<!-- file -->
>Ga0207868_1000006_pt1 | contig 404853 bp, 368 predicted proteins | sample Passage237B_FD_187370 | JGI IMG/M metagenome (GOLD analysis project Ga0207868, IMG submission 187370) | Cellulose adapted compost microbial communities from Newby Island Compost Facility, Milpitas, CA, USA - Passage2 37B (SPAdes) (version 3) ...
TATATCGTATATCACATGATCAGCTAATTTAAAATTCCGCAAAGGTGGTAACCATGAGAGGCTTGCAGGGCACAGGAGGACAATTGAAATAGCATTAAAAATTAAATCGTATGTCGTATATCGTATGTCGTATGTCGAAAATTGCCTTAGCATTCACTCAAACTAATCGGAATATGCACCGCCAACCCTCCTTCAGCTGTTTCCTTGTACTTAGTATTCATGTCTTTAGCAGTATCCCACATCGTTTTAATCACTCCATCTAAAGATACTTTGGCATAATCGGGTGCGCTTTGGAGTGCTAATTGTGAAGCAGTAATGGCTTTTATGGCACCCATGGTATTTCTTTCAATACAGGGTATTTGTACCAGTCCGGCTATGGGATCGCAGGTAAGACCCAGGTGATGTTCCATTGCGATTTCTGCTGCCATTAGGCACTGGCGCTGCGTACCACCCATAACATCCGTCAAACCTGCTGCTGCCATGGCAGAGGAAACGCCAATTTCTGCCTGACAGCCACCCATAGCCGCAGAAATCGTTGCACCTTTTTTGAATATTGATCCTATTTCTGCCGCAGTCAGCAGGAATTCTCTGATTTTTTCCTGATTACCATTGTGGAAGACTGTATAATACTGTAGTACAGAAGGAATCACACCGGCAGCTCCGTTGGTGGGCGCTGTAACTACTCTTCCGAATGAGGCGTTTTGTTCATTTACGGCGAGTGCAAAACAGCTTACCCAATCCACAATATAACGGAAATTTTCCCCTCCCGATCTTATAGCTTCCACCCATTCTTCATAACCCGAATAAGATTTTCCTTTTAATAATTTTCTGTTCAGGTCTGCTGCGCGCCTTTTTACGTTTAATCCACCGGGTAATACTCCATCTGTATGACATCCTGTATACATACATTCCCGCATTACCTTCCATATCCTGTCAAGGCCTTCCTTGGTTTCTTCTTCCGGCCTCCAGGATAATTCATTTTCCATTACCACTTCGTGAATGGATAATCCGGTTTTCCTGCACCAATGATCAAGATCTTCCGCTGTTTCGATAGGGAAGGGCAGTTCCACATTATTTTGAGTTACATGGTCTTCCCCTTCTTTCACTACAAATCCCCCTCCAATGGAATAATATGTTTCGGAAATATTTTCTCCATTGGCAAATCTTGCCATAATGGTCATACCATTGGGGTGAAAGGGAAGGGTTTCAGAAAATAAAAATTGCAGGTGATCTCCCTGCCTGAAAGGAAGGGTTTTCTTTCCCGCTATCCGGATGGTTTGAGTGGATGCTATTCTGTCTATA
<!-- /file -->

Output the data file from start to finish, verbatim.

>Ga0207868_1000006_pt1 | contig 404853 bp, 368 predicted proteins | sample Passage237B_FD_187370 | JGI IMG/M metagenome (GOLD analysis project Ga0207868, IMG submission 187370) | Cellulose adapted compost microbial communities from Newby Island Compost Facility, Milpitas, CA, USA - Passage2 37B (SPAdes) (version 3) ...
TATATCGTATATCACATGATCAGCTAATTTAAAATTCCGCAAAGGTGGTAACCATGAGAGGCTTGCAGGGCACAGGAGGACAATTGAAATAGCATTAAAAATTAAATCGTATGTCGTATATCGTATGTCGTATGTCGAAAATTGCCTTAGCATTCACTCAAACTAATCGGAATATGCACCGCCAACCCTCCTTCAGCTGTTTCCTTGTACTTAGTATTCATGTCTTTAGCAGTATCCCACATCGTTTTAATCACTCCATCTAAAGATACTTTGGCATAATCGGGTGCGCTTTGGAGTGCTAATTGTGAAGCAGTAATGGCTTTTATGGCACCCATGGTATTTCTTTCAATACAGGGTATTTGTACCAGTCCGGCTATGGGATCGCAGGTAAGACCCAGGTGATGTTCCATTGCGATTTCTGCTGCCATTAGGCACTGGCGCTGCGTACCACCCATAACATCCGTCAAACCTGCTGCTGCCATGGCAGAGGAAACGCCAATTTCTGCCTGACAGCCACCCATAGCCGCAGAAATCGTTGCACCTTTTTTGAATATTGATCCTATTTCTGCCGCAGTCAGCAGGAATTCTCTGATTTTTTCCTGATTACCATTGTGGAAGACTGTATAATACTGTAGTACAGAAGGAATCACACCGGCAGCTCCGTTGGTGGGCGCTGTAACTACTCTTCCGAATGAGGCGTTTTGTTCATTTACGGCGAGTGCAAAACAGCTTACCCAATCCACAATATAACGGAAATTTTCCCCTCCCGATCTTATAGCTTCCACCCATTCTTCATAACCCGAATAAGATTTTCCTTTTAATAATTTTCTGTTCAGGTCTGCTGCGCGCCTTTTTACGTTTAATCCACCGGGTAATACTCCATCTGTATGACATCCTGTATACATACATTCCCGCATTACCTTCCATATCCTGTCAAGGCCTTCCTTGGTTTCTTCTTCCGGCCTCCAGGATAATTCATTTTCCATTACCACTTCGTGAATGGATAATCCGGTTTTCCTGCACCAATGATCAAGATCTTCCGCTGTTTCGATAGGGAAGGGCAGTTCCACATTATTTTGAGTTACATGGTCTTCCCCTTCTTTCACTACAAATCCCCCTCCAATGGAATAATATGTTTCGGAAATATTTTCTCCATTGGCAAATCTTGCCATAATGGTCATACCATTGGGGTGAAAGGGAAGGGTTTCAGAAAATAAAAATTGCAGGTGATCTCCCTGCCTGAAAGGAAGGGTTTTCTTTCCCGCTATCCGGATGGTTTGAGTGGATGCTATTCTGTCTATA